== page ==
# Top 5 Most Popular Posts of February 2013

Another month has come and gone, so in trying to maintain my new year's resolution, here is my monthly summary of my top 5 most popular posts of February 2013.  This is tabulated simply from the number of visitors each page on my blog receives.  I have recently started a Facebook page for my site as well, so eventually I would like to have these "best of" posts reflect the most shared or most liked content.  For now though, I don't have enough traffic to compile meaningful stats.

This is a great opportunity for anyone to catch up on some of my more popular pages, if they haven't been following along from the very beginning... which I'm sure is most people.  ;)  So, here we go.  My top 5 most popular posts of the month!

1. Converting Point-Slope Form to Standard Form.  This is easily my most visited post in the history of my site, and this month it was back on top again.  Choosing the proper way to express your equation of a line is important, so learning how to convert between point-slope form and standard form is crucial!

2. Stretching and Compressing Graphs.  When you first learn how to graph functions, you are amazed that numbers actually mean something.  Then, with this concept, you add on top of that the ability to modify your image by stretching it or squashing it.  This post discusses the all you need to know to perform these modifications on your graphs.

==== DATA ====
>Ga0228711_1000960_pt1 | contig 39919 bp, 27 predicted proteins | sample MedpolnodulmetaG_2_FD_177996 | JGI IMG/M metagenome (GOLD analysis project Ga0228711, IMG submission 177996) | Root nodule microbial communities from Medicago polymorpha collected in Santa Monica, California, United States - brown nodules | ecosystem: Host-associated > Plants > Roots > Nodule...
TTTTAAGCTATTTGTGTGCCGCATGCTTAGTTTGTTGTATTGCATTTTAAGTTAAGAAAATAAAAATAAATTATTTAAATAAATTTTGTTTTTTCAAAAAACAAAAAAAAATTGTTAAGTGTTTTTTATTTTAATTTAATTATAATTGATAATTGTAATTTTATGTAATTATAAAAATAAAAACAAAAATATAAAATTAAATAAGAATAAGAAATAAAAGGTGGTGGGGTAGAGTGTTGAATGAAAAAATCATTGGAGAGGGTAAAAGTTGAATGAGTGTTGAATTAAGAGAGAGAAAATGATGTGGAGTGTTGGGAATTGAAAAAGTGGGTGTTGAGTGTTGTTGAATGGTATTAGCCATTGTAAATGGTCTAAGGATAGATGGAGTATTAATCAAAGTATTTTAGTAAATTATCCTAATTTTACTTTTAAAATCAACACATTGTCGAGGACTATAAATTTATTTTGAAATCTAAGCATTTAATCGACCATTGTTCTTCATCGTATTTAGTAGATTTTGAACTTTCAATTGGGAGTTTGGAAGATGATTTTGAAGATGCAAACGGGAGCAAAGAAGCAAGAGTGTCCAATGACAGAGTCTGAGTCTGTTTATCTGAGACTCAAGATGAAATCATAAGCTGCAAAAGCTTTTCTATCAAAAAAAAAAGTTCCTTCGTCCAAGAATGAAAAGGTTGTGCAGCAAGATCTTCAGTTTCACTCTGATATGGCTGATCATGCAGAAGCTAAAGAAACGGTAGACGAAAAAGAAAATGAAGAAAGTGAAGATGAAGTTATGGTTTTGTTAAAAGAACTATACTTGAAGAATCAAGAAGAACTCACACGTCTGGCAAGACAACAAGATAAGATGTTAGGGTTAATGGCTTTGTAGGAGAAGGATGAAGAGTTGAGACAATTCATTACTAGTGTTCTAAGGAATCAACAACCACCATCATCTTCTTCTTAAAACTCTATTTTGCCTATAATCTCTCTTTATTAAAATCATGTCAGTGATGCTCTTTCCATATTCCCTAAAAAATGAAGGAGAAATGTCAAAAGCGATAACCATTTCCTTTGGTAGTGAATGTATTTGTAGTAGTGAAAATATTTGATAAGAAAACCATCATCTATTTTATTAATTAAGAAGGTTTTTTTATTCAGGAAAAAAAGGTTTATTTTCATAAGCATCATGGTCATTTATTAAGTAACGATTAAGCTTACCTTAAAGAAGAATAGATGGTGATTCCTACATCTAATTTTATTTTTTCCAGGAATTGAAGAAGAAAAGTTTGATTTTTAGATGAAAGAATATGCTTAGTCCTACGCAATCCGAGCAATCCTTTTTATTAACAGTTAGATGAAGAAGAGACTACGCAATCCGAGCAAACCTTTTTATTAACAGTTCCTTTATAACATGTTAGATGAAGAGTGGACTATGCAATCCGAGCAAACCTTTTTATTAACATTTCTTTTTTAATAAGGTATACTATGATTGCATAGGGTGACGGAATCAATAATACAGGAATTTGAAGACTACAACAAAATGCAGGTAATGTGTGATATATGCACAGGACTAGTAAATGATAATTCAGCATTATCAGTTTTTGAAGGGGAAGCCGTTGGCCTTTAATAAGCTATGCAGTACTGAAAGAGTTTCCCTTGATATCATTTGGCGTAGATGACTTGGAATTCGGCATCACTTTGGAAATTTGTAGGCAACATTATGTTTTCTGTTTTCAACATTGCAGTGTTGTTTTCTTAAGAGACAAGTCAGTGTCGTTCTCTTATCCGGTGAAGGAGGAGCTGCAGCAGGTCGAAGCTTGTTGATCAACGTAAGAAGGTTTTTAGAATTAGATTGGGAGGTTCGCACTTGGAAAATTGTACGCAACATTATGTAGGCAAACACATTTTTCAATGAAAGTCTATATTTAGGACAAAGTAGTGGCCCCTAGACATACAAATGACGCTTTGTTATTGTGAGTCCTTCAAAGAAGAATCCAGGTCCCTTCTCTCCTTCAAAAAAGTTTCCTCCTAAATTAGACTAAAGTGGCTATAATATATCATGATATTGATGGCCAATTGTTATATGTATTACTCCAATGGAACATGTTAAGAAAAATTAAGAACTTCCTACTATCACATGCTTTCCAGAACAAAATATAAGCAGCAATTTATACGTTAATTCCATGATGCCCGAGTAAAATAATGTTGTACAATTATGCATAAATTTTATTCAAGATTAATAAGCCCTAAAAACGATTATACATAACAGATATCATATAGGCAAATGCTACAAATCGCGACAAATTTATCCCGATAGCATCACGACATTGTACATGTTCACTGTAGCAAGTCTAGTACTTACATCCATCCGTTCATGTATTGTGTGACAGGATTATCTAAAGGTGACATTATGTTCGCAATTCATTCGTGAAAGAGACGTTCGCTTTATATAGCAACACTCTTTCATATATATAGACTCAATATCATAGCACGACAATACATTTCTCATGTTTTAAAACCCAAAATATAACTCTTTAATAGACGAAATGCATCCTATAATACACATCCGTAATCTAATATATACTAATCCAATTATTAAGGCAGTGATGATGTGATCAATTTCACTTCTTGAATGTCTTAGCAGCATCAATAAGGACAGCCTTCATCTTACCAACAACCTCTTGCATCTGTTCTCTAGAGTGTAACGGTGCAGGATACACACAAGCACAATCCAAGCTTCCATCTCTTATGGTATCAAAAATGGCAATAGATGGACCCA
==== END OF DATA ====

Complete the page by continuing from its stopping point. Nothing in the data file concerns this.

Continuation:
3. Trigonometry - Secant, Cosecant, Cotangent.  These trigonometric functions are the less famous variants of the ubiquitous sine, cosine, and tangent.  There isn't anything special about them, you just have to understand their connection to the main three functions.  In this popular post, I explain them and show you what their symbols are so that you won't be confused anymore!

4. Which Measure of Central Tendency to Use? Mode, Mean, or Median?  This is one of the first things that is discussed in statistics courses: how to measure the center of a data set.  Of course, there are different ways of representing the center.  So, this post gives some pointers on which measure is appropriate for various types of data.

5. Special Angles in Trigonometry.  There are a couple of special angles that are very important to trigonometry.  They are easy to memorize, and will make other trig work seem much easier.  They are all based on triangles, and if you follow the tips in this post, you'll have all you need to know to tackle trigonometry questions.

To find more great explanations and discussions of math concepts on my site, browse the Math Concepts Explained table of contents.  Alternately, you can enter your topic of interest in the search bar at the top of every page.

If you enjoy Math Concepts Explained, I invite you to join the many other students, teachers, and math enthusiasts who follow my site:
Thanks to all of my visitors for your support!